Is Stevia Safe or Healthy?

Is Stevia Safe or Healthy

We all know that sugar isn’t healthy, especially in excess, but increased awareness about the problems with sugar consumption have led to the development and use of sugar substitutes.

Some of these substitutes are harmful, and some are beneficial alternatives. Most alternative sweeteners on the market are artificially created and have a host of side effects. Others, like honey or maple syrup, have slightly more health benefits than processed sugar but are still high in naturally occurring types of sugar such as fructose.

One sweetener that often gets lost amid the confusion is stevia…

What is Stevia?

Stevia is an herb, originally from South America, though it now grows throughout the world.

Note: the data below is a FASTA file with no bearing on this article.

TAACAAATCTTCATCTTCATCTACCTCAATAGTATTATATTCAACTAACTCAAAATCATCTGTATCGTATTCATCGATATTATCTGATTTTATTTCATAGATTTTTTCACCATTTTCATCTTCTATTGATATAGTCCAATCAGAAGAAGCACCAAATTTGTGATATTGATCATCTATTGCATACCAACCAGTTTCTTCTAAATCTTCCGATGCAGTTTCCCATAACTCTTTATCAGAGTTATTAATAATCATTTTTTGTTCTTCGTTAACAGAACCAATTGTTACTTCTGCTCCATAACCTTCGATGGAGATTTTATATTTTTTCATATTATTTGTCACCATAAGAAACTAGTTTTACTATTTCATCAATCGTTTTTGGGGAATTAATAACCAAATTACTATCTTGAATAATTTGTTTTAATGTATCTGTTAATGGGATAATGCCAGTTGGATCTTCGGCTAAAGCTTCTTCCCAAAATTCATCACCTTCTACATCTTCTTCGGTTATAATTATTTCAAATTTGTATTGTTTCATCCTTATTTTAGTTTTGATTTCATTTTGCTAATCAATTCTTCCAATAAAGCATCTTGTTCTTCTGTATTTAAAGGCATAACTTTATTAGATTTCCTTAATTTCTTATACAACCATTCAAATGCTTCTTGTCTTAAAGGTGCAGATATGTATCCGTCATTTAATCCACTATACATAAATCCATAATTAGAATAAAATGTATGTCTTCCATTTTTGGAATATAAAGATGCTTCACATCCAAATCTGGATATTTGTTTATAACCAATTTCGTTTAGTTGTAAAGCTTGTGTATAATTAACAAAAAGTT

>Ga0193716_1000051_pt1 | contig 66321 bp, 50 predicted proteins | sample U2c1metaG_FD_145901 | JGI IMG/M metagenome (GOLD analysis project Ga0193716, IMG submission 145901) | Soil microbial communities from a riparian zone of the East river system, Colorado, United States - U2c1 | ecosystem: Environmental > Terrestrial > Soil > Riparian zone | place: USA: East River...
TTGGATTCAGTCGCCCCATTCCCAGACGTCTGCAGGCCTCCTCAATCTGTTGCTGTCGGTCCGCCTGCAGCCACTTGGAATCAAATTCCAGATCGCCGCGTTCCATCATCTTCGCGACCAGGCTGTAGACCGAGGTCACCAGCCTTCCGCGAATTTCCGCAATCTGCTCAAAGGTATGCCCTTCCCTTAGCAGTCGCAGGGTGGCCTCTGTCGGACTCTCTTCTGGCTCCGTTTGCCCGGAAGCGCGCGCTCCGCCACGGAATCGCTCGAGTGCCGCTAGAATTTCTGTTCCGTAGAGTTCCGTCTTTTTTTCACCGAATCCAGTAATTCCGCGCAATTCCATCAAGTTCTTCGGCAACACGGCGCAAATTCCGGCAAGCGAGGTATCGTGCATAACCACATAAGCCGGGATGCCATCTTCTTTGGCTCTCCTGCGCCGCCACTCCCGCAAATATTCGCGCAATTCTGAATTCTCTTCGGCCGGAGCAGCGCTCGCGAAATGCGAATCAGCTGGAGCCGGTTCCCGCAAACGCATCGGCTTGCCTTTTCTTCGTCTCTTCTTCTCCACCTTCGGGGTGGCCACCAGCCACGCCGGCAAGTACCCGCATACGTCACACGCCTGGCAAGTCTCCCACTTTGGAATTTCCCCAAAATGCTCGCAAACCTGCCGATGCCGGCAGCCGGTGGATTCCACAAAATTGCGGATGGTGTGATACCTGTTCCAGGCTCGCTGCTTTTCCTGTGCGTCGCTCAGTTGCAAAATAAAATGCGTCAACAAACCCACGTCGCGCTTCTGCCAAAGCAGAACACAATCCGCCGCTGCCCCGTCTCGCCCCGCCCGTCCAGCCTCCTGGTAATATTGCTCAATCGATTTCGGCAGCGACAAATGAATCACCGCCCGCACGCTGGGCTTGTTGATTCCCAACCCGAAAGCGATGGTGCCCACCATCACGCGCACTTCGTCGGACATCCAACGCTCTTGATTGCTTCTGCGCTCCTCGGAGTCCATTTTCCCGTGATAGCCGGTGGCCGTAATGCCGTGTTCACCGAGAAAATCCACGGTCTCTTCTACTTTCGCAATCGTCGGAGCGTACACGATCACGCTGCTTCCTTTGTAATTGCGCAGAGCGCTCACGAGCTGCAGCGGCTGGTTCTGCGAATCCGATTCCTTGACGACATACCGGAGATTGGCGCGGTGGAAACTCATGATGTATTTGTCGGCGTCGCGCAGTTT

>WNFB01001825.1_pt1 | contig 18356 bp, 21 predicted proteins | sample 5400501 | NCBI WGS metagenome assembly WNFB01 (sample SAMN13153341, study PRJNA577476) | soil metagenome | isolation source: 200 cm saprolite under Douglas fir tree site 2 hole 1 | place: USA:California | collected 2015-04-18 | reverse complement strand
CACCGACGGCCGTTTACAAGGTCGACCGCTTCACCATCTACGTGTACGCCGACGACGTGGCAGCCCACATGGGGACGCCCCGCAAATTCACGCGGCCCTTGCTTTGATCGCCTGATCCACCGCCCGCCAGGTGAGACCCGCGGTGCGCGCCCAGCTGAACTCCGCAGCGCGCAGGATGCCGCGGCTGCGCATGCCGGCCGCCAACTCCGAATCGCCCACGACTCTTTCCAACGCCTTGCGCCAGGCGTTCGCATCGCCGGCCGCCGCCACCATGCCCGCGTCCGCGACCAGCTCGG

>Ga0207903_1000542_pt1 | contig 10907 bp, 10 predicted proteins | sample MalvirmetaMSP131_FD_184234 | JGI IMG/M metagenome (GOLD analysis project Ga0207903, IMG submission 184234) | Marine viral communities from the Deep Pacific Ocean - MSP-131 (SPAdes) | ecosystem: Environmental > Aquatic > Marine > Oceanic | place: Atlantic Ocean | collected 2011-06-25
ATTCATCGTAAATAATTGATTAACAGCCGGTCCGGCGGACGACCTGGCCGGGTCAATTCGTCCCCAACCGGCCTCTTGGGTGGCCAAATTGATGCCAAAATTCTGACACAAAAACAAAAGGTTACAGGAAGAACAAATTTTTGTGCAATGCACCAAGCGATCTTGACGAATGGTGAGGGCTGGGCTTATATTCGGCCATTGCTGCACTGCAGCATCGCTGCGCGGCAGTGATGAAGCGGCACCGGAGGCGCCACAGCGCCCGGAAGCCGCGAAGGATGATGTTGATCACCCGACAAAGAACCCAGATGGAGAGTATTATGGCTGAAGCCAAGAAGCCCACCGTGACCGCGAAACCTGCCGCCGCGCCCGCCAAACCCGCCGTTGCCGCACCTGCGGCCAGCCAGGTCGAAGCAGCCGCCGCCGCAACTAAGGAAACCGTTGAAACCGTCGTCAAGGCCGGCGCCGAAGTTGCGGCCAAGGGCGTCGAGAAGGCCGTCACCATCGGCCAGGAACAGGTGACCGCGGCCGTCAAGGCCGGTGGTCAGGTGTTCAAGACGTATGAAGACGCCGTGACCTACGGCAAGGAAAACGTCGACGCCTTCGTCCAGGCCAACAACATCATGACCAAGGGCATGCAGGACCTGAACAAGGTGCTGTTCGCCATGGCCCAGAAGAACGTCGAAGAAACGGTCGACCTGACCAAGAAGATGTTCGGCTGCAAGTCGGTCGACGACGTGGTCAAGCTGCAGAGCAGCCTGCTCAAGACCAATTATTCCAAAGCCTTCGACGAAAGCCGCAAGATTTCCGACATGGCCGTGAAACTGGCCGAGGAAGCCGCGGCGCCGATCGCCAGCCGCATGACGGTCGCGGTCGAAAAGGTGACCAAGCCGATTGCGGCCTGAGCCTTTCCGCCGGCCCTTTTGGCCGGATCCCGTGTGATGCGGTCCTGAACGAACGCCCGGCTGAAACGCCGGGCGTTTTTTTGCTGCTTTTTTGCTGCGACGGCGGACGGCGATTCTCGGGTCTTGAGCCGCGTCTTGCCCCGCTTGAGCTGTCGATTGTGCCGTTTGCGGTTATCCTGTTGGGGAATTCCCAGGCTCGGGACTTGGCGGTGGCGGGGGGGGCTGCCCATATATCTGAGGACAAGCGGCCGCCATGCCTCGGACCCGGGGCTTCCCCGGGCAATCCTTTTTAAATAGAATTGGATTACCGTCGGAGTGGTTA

It is naturally very sweet and considered 100 to 200 times sweeter than sugar, but it doesn’t raise blood sugar levels like sugar and other artificial sweeteners do.

It has been used as a sweetener and medicinal herb in various cultures around the world for centuries but has only gained modern popularity in recent years.

Unfortunately, while stevia leaf (in fresh or dried form), is a natural herbal sweetener, many modern forms of stevia based sweeteners are powdered and processed. In fact, popular powdered stevia sweeteners go through dozens of steps during processing from bleaching to chemical alteration.

There are two compounds in stevia that are responsible for the sweetness: Stevioside and Rebaudioside A.

Rebaudioside A is most often extracted and used in stevia powders and sweeteners, but it is not usually the only ingredient. In fact, most stevia sweeteners on the market contain added erythritol from corn, dextrose or other artificial sweeteners.

Stevioside only makes up about 10% of the sweetness in stevia but also has the unusual bitter aftertaste that many people don’t like in stevia. It also contains most of the beneficial properties of stevia that are credited with the health benefits and is the most well studied.